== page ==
From March 23rd to 25th, 103 of the 129 severe weather reports were recorded. A low pressure system in Louisiana set up an interesting weather event as a warm front lifted through the Panhandle on the 23rd and 24th, spawning one round of severe weather, and a second round of severe weather hit the state as the cold front pushed through on the 24th and 25th. On the morning of the 23rd, numerous hail reports came in from locations along the Florida Panhandle and Big Bend, including Panama City Beach, Wewahitcha, Altha, Chattahoochee, and Wakulla Springs. Hail sizes ranged from dime (0.75”) to quarter (1.00”) at these locations. One particularly strong thunderstorm moved east along and parallel to I-10 from Tallahassee toward Jacksonville and triggered multiple reports of hail and storm damage. An Emergency Manager in Bradford County received reports of baseball-sized hail (2.75”) near Lawtey, FL. In addition to the hail and winds, an observer in Lake City reported that over 2.00” of rain had fallen in a 30 minute time period as this storm moved through the area. The same severe thunderstorm caused heavy rains, storm damage and more hail reports as it moved into the town of St. Augustine. Later on the 23rd, lightning caused a house fire in Milton, and storm total rainfall over 2.50” were reported by observers in and around Jacksonville. The 24th saw more reports of storm damage and high winds across much of the Panhandle, Big Bend and northern peninsula of the state. A measured wind gust of 75 mph was taken at the Orlando International Airport, and a gust of 86 mph was measured in the Lake Buena Vista area. Dime to quarter sized hail was reported across the central part of the state from Tampa to Orlando to Titusville. Trees were uprooted and numerous homes sustained damage as the cold front pushed through the area.

Table 4: Breakdown of storm reports submitted in Florida during the month of March (compiled from Southeast Regional Climate Center).

Agricultural and other climate-related impacts. At the beginning of March, producers in northern Florida were busy assessing crops for damage following a second week of freezing temperatures and heavy rains. While much of the state received minimal to no moisture, portions of the Panhandle had accumulated more than 5 inches during the first week. Winter wheat benefited from the recent rains, and moderate to heavy bloom was observed across the state’s citrus region. The second week in March brought more cold weather to the state, with more than half the state recording sub-freezing temperatures. Citrus producers maintained heavy irrigation in their orchards as bloom progressed, but the dry conditions continued to hamper the citrus region. Winter vegetable harvest was in full swing, though producers assessed fields for damage from the cold snaps and strong winds. From March 11th to 17th, growers were irrigating one to two times a week in the citrus belt to keep moisture in the ground and on the trees. Cold weather lingered in Florida and slowed vegetable growth in some areas. Land in the Panhandle was being prepared for peanuts. Strawberry harvesting started earlier than expected. By the end of the month, topsoil moisture levels across the state improved slightly, though irrigation continued in areas still impacted by drought conditions. Unseasonably low temperatures left many fruit and vegetable growers worrying about late season frost damage. Peanuts and corn were planted in the Panhandle, while sugarcane harvest was winding down for the season.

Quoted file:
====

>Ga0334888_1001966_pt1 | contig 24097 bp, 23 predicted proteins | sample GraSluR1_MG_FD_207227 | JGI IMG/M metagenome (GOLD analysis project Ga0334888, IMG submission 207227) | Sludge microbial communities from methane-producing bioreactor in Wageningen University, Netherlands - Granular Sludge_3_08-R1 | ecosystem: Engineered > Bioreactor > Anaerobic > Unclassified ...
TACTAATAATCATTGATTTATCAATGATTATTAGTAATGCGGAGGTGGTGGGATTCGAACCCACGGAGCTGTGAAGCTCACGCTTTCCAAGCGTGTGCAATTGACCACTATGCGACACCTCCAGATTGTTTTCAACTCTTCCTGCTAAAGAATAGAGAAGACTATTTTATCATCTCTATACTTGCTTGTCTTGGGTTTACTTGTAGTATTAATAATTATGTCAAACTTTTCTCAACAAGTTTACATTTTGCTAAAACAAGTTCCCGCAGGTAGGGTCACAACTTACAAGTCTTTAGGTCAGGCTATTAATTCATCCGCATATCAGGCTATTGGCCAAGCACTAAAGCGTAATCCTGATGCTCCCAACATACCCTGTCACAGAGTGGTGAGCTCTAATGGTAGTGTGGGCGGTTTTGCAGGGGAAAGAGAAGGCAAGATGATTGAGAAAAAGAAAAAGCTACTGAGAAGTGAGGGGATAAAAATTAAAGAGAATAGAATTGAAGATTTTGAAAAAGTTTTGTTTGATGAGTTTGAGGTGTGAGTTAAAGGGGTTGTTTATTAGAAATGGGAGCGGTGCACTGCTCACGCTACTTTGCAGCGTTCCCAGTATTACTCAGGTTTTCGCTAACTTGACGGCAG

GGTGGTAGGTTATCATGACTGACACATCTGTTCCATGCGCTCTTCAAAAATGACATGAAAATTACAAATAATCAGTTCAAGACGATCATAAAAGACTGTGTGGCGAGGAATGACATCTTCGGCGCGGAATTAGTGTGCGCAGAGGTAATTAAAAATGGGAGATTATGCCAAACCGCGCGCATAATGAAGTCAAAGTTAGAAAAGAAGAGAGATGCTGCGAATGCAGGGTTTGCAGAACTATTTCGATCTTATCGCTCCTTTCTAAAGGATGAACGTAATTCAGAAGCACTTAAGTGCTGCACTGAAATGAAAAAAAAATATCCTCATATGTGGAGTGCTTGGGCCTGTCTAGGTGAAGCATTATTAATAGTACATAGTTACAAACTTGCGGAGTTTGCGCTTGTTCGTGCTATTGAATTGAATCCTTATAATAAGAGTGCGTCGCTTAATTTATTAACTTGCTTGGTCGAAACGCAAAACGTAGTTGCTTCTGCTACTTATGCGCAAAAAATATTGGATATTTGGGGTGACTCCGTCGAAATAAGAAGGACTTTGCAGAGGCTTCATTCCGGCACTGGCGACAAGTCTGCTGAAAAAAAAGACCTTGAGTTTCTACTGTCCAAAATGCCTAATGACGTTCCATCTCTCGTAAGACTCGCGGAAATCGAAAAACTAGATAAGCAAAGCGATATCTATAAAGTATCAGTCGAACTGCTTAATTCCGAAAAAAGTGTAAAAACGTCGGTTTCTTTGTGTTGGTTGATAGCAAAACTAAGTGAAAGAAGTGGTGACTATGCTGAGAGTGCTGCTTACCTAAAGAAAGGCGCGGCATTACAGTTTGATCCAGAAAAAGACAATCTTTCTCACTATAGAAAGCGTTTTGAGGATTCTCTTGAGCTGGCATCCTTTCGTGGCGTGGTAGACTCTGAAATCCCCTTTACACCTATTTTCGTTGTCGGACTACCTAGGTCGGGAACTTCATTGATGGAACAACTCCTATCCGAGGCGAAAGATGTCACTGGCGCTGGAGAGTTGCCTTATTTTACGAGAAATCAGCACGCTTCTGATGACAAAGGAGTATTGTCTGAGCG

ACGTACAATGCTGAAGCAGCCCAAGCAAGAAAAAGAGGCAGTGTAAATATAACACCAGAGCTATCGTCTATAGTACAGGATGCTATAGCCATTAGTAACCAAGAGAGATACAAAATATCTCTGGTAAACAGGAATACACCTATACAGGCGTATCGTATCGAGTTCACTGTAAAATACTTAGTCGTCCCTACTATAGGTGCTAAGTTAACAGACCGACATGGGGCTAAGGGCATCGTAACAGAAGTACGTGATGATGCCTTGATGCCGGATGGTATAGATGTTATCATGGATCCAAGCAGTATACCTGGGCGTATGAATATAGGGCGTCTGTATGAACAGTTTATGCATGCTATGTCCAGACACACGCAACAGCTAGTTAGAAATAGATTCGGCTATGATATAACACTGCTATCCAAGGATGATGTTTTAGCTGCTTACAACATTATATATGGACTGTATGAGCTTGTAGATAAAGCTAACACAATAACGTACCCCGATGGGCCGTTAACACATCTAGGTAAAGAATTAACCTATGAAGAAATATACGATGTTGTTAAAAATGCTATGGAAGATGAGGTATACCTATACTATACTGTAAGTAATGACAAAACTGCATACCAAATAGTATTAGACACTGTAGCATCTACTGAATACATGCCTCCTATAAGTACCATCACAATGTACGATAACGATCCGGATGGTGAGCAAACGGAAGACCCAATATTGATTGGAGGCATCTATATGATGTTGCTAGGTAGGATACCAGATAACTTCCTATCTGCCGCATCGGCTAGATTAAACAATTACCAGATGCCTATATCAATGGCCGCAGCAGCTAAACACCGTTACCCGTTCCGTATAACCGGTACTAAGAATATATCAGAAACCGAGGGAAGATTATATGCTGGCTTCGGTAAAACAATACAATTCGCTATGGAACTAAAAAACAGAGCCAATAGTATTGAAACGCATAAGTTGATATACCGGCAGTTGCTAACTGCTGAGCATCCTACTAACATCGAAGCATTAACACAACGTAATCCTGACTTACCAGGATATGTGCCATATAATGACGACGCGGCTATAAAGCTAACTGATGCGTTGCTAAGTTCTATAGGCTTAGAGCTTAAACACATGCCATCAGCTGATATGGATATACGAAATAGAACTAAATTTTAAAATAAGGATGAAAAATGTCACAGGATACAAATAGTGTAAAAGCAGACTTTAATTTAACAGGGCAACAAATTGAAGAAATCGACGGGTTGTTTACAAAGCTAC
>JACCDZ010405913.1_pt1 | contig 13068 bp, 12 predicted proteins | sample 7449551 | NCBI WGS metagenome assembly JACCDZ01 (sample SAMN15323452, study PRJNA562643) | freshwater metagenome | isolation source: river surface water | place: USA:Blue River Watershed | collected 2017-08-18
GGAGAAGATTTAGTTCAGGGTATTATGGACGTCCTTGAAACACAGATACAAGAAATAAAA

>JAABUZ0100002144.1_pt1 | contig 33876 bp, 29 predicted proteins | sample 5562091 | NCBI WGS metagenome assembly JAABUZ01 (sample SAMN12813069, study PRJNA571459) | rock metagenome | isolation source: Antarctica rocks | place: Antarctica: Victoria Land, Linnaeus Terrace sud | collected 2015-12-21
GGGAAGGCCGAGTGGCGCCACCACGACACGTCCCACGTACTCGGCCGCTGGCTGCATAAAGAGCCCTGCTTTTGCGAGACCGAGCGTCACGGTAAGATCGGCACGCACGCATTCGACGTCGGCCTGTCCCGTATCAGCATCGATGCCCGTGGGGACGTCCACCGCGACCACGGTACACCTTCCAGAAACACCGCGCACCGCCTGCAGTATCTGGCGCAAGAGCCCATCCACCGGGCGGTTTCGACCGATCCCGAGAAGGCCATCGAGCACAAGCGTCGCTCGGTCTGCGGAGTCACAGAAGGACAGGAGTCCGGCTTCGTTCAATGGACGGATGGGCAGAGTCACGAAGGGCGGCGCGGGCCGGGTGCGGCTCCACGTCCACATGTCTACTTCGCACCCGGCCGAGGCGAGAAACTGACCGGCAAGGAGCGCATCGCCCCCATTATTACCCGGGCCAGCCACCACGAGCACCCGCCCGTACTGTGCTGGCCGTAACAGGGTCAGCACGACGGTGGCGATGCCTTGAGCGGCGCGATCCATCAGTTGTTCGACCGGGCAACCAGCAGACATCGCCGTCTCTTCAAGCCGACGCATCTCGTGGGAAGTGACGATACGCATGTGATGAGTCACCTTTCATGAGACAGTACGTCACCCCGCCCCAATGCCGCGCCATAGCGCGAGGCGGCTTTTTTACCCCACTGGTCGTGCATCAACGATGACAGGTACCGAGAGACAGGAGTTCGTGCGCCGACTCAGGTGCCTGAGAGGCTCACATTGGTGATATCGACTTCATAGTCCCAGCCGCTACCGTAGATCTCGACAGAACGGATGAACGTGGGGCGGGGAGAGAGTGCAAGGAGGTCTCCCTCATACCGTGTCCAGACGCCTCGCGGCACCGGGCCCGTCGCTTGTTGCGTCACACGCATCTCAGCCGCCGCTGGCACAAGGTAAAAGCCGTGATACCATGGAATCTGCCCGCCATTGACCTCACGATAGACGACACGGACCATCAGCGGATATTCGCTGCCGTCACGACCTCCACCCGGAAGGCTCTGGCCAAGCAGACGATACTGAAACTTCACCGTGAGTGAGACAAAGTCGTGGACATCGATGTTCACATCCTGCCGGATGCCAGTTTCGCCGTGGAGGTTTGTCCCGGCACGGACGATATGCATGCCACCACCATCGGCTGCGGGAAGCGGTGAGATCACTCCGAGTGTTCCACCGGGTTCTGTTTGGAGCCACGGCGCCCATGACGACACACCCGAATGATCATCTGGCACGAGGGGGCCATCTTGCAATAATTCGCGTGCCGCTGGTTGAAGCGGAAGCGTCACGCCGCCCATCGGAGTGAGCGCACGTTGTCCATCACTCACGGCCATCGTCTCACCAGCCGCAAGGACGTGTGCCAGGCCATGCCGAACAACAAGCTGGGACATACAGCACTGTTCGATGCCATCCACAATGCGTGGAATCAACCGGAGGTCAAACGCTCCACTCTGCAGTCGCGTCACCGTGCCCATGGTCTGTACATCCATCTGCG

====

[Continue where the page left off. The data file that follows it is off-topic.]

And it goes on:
While the statewide rainfall totals varied greatly across the state during March, most of the state saw below normal rainfall during the month. Since the release of the drought monitor on February 26th, the Panhandle has remained drought free, while the Peninsula and north Florida have continued to be plagued by dryness. The areas of moderate drought have expanded to cover about 48% of the state, including much of central Florida and portions of Broward, Collier, Dade, and Monroe counties. The area of severe drought in northern Florida has eased due to the heavy rains at the end of March, now only reported in Flagler, Lake, Marion, Putnam, and Volusia counties. Now that the state has officially entered spring, the normal rainfall during the months of April and May are some of the lowest for the year at many locations. The CPC has predicted that the three-month rainfall amounts for April, May and June will be below these normal values, which could put the state at a greater risk of a worsening drought.

Figure 2: Drought conditions in Florida as of March 26, 2013 (courtesy of U.S. Drought Monitor).

Figure 2

 

Appendix 1: Additional March departures from normal data for Florida locations.

appendix 1

 

Appendix 2: Select daily maximum and minimum temperature records (° F) tied or broken during March (compiled from NOAA, NWS).

appendix 2